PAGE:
I’d managed to make it across the street, and crossing Lagoon Ave on foot is no meager task in itself. And just as I was about to start up the sidewalk toward my parking lot I heard a voice ask me, Would you like me to take one of those? My first instinct was to say no. And I actually did respond with, No, thanks I got it. And I was prepared to deal with this issue on my own, despite my crippled left arm and my sore right arm (from a minor back injury sustained a couple weeks prior). But this young lady persisted, AAre you sure? I live in your building; I’m going your way. And suddenly I realized that it wasn’t a blow to my pride to accept this woman’s help. She was offering a genuine hand. And hadn’t I just been complaining to myself about how crabby I was becoming? So in that split second I decided to say yes. And she helped me with my bag. In fact, she carried it up to the second floor, where she lived, and I said I could grab it the rest of the way to the third floor, which is where my apartment is.
When I started writing this column it was going to be about how the notion to give seems to be more prevalent during the Holiday Season, but I realized as I lived through this year that the concept of receiving is, too, I think, more comfortable for people this time of year. No one particularly likes to be in a position where they need assistance or a hand-out. Everyone would, ideally, like to be self-sufficient and not have to rely on the willingness of others for help. But when you have two ideals, such as giving and receiving, that need to work in harmony in order to be successful, there’s no better time than the Holidays to practice them both.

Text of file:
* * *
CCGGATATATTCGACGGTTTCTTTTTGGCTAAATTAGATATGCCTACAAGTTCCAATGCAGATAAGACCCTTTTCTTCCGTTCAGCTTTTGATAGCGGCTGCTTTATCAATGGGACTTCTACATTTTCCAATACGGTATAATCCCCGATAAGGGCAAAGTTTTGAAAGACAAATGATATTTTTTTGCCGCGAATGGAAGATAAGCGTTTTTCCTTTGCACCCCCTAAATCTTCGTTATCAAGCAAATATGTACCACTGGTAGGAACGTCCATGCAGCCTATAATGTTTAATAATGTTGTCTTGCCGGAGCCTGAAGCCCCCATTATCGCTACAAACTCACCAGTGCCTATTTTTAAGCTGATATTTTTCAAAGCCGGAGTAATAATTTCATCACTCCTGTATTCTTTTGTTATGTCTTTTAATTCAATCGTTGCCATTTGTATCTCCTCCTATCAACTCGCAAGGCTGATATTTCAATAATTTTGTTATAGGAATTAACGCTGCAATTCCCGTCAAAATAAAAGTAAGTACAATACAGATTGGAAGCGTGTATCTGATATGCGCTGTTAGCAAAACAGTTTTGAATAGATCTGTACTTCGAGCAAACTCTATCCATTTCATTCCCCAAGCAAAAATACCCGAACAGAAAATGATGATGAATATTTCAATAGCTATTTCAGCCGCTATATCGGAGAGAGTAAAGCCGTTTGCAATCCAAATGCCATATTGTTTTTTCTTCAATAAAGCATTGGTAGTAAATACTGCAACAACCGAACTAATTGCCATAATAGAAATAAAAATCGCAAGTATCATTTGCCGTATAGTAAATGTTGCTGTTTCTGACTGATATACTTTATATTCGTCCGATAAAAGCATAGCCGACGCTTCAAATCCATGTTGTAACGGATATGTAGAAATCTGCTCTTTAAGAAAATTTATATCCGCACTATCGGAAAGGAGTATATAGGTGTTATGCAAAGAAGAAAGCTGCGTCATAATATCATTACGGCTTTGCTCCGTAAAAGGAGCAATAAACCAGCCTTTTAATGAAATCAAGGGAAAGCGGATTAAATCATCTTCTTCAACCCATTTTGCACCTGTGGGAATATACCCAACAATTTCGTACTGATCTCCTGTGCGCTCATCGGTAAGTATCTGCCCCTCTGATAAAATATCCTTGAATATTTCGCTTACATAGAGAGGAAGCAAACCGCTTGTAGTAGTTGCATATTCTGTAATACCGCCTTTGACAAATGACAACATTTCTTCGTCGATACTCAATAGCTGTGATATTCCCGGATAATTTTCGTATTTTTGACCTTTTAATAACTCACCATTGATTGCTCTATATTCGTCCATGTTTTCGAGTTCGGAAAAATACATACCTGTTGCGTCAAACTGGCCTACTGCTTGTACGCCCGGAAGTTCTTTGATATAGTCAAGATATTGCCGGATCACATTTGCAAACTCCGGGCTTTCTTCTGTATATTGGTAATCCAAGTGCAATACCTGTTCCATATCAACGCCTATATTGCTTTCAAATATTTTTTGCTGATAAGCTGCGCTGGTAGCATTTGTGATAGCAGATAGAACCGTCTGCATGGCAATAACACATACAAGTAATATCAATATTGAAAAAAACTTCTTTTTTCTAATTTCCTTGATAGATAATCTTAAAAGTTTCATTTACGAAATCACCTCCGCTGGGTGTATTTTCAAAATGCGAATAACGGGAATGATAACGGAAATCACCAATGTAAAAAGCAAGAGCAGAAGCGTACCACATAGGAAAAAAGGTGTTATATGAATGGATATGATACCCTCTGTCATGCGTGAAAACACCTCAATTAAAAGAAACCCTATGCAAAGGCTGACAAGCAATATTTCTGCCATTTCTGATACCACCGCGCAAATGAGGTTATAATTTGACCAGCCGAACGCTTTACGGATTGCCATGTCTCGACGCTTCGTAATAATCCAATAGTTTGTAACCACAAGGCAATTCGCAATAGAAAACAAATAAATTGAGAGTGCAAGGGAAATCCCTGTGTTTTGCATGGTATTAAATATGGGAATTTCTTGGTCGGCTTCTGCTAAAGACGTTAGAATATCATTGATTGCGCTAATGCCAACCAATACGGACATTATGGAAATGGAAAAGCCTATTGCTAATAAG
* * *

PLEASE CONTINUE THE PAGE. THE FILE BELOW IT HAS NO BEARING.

Still, they should be things we all do throughout the year. I’m as guilty as everyone else in this capacity. It is, after all, much easier on the heart to give than to receive. I know I would rather help someone than be helped by someone. And that may be simply an ego thing, but it=s how I feel. So I think the real mission statement here is to say, on behalf of everyone who was able to receive this year, thank you, to everyone who was able and willing to give. But thanks also need to go from those who gave to those to whom they gave for receiving those gifts, for we all play an active role in this world.
There is a quote that I try to avoid using because I think it is over-used, but it seems appropriate here, as I tie up my thoughts for 2003 and prepare for the adventure that is sure to be 2004. They are such simple words but prove that even the smallest of things can wield great power. One small boy, who had such a keen outlook of his, and everyone’s life, and gave to the world everything he had even though he had very little to give … God bless us, every one.